Homegrown instrumental band Dot Three to release their second EP

The EP titled Fireflies is symbolic of hope after a prolonged period of turmoil during the pandemic

Raima Ganguly Published :  26th April 2022 12:00 AM   |   Published :   |  26th April 2022 12:00 AM
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Dot Three

Chemical Engineer Anik Bhattacharya broke all the conventions in 2017 to pursue his true calling. He established a three-member instrumental band Dot Three with aspiring, young musicians Shambo and Suman from the river-side town of Diamond Harbour. However, tragedy struck soon after the release of their first EP Hiraeth in 2019 as COVID-19 wreaked havoc across the globe. Plans for a national tour had to be called off, and live gigs saw an all-time low. Anik being stubborn as he is, decided not to give up on his passion and now his arrangement is all prepped to hit back with their second EP Fireflies.

Poster of Fireflies
Fireflies is like the light at the end of a tunnel the pandemic was. The four-track album tells tales of struggle and healing through each of its compositions. We wish to offer to our audiences an all-around immersive experience through this album and we promise that our listeners are in for a sweet surprise,” shares Anik, lead guitarist, and composer of Dot Three.

Is the name for this EP Fireflies significant of hope that you are looking forward to post-pandemic?

The pandemic has been extremely taxing on independent musicians like us. There were no gigs, no hope of work to look forward to, nor any direct communication with listeners. This period also pushed us to look for alternative ways of sustenance. However, the wish to get back with our originals was constant no matter where we were or what we were doing.

Fireflies is truly a reflection of hope in all its sense. I remember sitting wide awake around 3 am at night back on one of those dreadful nights when suddenly a firefly flew in and sat on top of my guitar. I knew immediately that it was a sign of hope, and therefore named the composition I was working on during that phase after the light bug.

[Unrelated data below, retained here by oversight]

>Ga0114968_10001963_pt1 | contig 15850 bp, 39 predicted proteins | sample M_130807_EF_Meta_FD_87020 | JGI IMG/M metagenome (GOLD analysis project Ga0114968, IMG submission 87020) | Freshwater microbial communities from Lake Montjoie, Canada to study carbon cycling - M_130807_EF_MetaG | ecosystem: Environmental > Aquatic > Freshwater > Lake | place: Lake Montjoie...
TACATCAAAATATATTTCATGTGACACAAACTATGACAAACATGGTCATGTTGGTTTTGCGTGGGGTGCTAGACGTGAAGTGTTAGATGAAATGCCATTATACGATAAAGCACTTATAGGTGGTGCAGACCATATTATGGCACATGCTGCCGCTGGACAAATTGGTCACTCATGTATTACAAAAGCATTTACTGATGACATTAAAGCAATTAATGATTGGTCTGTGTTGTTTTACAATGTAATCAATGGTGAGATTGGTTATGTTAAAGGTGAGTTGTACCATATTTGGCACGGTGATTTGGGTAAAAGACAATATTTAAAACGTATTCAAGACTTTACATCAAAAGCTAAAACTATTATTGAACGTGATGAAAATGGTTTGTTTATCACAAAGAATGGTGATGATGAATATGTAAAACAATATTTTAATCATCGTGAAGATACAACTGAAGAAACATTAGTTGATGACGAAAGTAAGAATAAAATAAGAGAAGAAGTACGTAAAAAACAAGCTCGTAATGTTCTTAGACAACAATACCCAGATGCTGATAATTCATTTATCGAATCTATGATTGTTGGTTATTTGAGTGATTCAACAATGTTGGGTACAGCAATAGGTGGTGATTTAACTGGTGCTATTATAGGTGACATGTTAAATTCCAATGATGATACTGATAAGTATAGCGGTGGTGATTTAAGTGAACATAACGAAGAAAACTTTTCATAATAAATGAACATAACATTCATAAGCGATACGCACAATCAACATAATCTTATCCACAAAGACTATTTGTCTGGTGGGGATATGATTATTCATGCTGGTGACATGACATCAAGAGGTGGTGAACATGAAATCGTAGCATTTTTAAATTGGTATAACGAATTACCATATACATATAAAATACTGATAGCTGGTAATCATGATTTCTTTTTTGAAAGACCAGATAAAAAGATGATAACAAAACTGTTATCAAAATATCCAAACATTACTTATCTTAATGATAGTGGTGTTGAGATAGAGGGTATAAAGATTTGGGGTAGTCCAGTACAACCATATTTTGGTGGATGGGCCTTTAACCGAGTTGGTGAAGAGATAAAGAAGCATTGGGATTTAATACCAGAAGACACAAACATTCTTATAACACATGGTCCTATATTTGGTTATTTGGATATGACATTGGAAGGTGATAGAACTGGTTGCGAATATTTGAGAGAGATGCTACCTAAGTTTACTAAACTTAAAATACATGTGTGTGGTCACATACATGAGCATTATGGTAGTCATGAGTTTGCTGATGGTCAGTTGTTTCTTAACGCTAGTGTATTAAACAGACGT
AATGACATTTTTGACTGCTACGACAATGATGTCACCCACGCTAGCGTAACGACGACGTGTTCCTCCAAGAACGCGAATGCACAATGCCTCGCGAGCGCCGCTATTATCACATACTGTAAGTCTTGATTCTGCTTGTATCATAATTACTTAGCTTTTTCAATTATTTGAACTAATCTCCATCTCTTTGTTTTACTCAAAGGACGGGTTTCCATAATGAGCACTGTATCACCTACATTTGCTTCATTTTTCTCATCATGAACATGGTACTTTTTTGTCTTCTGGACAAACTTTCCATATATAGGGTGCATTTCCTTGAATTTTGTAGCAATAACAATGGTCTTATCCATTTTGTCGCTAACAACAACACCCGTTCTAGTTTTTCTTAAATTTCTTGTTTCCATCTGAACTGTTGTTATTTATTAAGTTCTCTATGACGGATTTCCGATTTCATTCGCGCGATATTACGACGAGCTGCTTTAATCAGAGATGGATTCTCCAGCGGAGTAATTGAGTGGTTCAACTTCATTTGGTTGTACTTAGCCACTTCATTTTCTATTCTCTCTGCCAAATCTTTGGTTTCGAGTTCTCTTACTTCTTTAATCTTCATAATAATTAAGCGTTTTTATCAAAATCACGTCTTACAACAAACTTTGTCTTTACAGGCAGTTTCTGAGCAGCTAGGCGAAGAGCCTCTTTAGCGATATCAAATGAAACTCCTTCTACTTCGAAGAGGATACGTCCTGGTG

What are some of the instruments that you have used in this album?

Apart from the usual classical, nylon-string guitar and percussions, we have used Udu, the African counterpart of our very own Ghatam. Our band member Suman has also used the harmonica and melodica to add layers to each of our compositions.

Our tracks are inspired by components from our surroundings and nature that lend an ambient touch to each of them. This EP is a milieu of different cultures where grooves from around the world blend perfectly with Hindustani Classical and Folk notes.

Is there a surprise factor to your EP?

We have tried to bring back the physical nature of music albums through Fireflies and come up with something unique. We have collaborated with our friends Koyel and Ritwika to further create an immersive-creative experience through poems and illustrations.

After putting a lot of thought into it, all of us have come together to conceptualise a booklet that will contain twenty illustrations by Kala Bhavan graduate Ritwika. The paintings will be accompanied by a poem on each page, written by Koyel and its back cover will have a QR code which, if scanned will lead the listeners to our new album.

Poetry and Illustrations from Fireflies

Which digital platforms are on your list for the launch of Fireflies?

The four-track album will also be available on all major digital platforms like Apple Music, Spotify, and so on, from May 1 onwards.

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